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British Robotics Seed Fund adds Tethered Drone Systems to portfolio

Britbots, an organisation devoted to promoting the fortunes of UK-based robotics companies, has invested the first part of a GBP300,000 funding package for Tethered Drone Systems. 

Britbots operates the British Robotics Seed (SEIS) Fund and the equity crowdfunding platform, Britbots CROWD, which both support promising robotics-related businesses performing autonomous tasks on land, air and sea. 
Dominic Keen, founder and CEO of Britbots, says: “Much is written about tomorrow’s world of driverless cars, where we are to be seamlessly whisked around by an all-pervasive fleet of unmanned road vehicles. However, the complexity of the road network and the high consequences of failure suggest that the public’s first experience of self-driving objects is much more likely to happen well away from roads; and human-beings probably won’t be the cargo.”
Based on the South Coast, Tethered Drone Systems (TDS) builds unmanned multi-copters that can be used for aerial surveillance and broadcasting tasks. Whilst ordinarily drones have limited air time and must be remotely controlled by a pilot, TDS units are powered via a tether, so as to fly near-continuously. TDS engineers are working on building technology so that the vehicles can take-off and land by themselves. Currently the only UK based tethered drone in commercial development, and with a flight capability to 300m/1000ft it will see a step change in operational activity.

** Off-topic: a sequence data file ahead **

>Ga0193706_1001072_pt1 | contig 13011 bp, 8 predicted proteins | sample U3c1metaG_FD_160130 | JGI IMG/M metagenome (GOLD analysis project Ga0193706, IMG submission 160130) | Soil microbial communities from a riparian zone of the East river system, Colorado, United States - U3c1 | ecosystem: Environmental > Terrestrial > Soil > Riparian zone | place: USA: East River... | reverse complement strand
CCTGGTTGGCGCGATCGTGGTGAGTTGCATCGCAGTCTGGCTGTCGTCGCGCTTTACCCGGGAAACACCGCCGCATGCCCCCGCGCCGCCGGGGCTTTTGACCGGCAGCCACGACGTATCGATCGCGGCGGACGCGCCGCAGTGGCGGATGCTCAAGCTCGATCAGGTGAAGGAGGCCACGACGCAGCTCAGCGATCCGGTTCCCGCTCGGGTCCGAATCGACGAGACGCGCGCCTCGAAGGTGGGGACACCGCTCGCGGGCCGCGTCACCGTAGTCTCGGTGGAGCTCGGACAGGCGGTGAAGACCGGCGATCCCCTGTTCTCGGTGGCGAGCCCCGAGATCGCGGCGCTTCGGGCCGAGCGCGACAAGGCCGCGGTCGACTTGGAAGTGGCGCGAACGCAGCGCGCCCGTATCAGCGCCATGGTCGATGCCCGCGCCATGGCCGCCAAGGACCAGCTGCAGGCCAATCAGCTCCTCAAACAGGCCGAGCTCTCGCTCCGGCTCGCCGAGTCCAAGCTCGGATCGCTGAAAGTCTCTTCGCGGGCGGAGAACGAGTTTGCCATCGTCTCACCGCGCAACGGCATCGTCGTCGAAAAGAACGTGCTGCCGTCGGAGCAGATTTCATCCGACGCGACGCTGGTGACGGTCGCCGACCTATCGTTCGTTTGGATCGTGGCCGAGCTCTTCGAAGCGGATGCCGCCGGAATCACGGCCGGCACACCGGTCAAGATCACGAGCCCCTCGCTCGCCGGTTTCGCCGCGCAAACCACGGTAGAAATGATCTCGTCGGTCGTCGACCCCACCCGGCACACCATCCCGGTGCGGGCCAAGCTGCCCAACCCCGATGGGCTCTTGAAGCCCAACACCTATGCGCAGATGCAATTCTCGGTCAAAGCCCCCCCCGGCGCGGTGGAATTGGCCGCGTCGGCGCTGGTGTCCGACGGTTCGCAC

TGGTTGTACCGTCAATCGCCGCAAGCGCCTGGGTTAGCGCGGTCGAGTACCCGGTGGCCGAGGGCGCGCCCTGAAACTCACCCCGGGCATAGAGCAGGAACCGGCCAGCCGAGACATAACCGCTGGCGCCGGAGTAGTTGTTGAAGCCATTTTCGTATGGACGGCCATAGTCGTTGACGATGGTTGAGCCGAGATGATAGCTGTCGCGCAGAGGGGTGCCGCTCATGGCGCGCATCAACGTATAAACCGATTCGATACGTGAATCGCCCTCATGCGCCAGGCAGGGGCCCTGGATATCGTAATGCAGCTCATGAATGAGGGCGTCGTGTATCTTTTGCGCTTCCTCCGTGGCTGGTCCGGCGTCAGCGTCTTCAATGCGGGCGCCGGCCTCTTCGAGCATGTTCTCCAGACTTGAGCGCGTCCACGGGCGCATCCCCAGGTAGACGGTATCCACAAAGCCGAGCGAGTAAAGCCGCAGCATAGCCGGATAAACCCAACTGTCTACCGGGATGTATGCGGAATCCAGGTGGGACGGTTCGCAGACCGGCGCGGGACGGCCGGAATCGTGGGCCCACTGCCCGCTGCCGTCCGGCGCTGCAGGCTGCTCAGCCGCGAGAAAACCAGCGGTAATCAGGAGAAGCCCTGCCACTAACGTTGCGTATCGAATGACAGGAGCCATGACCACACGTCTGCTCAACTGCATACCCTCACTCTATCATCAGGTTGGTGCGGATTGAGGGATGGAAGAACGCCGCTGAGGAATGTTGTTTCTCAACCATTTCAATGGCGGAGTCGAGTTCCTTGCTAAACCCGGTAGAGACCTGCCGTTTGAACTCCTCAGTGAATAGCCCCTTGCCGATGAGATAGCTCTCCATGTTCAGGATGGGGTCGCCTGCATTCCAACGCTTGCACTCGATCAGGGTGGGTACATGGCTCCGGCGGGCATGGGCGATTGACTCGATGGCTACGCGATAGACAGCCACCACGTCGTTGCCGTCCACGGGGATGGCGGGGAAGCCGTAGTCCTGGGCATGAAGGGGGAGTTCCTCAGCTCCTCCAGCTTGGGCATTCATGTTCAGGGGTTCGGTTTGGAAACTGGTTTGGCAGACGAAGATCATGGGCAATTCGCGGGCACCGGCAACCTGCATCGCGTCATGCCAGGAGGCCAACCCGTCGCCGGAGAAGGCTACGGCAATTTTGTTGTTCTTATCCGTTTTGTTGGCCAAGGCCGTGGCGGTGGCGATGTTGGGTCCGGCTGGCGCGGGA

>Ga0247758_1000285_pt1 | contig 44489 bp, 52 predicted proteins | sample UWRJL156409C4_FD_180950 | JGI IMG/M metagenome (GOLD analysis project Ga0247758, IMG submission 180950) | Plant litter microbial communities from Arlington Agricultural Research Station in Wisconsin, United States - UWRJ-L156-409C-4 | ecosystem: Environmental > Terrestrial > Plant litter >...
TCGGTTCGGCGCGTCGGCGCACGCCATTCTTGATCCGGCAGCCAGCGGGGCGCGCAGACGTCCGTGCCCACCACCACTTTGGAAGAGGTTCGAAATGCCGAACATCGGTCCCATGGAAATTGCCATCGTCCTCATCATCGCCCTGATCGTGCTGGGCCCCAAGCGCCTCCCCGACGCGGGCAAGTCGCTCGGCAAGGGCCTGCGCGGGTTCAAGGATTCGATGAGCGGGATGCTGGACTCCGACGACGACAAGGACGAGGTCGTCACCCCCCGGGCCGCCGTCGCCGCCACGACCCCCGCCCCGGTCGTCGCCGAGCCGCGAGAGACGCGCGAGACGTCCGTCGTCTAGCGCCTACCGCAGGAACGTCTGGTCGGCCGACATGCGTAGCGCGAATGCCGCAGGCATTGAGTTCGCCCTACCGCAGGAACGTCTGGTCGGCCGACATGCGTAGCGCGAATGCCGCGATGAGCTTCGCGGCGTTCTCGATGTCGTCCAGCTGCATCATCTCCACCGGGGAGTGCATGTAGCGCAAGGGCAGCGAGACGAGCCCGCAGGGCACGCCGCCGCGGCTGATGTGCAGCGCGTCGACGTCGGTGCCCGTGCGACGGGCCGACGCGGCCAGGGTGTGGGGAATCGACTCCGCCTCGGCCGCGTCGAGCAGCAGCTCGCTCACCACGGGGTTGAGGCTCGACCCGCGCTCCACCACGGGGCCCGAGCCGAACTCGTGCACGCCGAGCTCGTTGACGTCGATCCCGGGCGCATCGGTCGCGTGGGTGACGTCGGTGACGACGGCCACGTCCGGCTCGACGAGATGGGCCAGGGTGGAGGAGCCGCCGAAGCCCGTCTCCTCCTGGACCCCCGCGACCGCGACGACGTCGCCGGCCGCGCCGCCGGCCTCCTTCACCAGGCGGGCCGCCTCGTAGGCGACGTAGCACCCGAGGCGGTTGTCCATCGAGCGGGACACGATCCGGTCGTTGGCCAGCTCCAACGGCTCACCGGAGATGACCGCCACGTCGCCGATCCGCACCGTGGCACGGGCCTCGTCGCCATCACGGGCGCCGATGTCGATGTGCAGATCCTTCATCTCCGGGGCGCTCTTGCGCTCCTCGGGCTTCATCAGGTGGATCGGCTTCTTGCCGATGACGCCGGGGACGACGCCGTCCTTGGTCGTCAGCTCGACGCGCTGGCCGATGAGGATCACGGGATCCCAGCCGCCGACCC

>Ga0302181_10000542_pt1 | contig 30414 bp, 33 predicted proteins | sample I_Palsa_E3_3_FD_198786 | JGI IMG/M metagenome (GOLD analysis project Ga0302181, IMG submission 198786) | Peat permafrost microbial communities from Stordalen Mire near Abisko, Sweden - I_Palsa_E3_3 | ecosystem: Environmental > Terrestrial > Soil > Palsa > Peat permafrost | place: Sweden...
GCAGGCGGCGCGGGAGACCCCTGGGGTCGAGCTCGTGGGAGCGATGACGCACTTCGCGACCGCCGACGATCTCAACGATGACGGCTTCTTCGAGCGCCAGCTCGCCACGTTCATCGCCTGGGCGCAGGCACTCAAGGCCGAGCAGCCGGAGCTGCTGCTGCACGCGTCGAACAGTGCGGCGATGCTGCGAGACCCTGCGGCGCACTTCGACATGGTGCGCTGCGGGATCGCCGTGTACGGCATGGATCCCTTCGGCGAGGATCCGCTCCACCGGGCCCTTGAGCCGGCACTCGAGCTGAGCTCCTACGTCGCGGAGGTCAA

The company has recently received the initial part of a GBP300,000 funding package from the British Robotics Seed Fund to complete the development of a fully-commercial product and build the order book; and it is open for investments from interested members of the public via Britbots CROWD.
Jim Gibson, founder of TDS, says: “Pilotless tethered drones will be transformative technology not only for the security industry but also for precision agriculture, telecommunications and the emergency services plus many more applications.”
Dominic Keen of the British Robotics Seed Fund adds: “Tethered Drone Systems is great example of an autonomous device that is ready for operation today, rather than a piece of science fiction for the future.”
Waving not Droning – ASV Global: One of Tethered Drone Systems’ partner organisations is ASV Global, and another example of an autonomous vehicle powered by robotics.
ASV Global, also based near Portsmouth, has, for the last six years, been making unmanned boats for customers such as the Royal Navy and the offshore energy industry.  Their vessels perform tasks that would be too dangerous, too laborious or too expensive for more conventional shipping.
Dan Hook, Managing Director of ASV, commented that “the company’s passion for the work it does comes from firm belief that marine autonomous systems can save time, save money and ultimately save lives.”
A bit of Rough – ZOA Robotics: In addition to the unmanned activities in the air and on water, land-based technology is also being developed to allow autonomous vehicles to make inspections and move objects around uneven terrain, well away from the road network.
ZOA Robotics is one such company.  Based in North London and also backed by Britbots, they are building self-operating four-legged robotics which are initially to be used to gather health and safety data in hazardous industrial locations, but in time will also be able to carry materials around building sites; and up and down stairs.  ZOA Robotics is using the funds it has raised to test its technology with early-adopter customers in 2018.
Their founder and CEO, Thiago Azevedo, comments: “There’s a lot of hype about driverless cars at the moment but I think that we’re likely to see many other types of self-controlling mobile devices before fully unmanned automobiles become a reality.”
In summary, Dominic Keen observed that: “It is great to see UK-based robotics companies rapidly moving to develop and launch the next cohort of robots, delivering real value-add in the physical world.”

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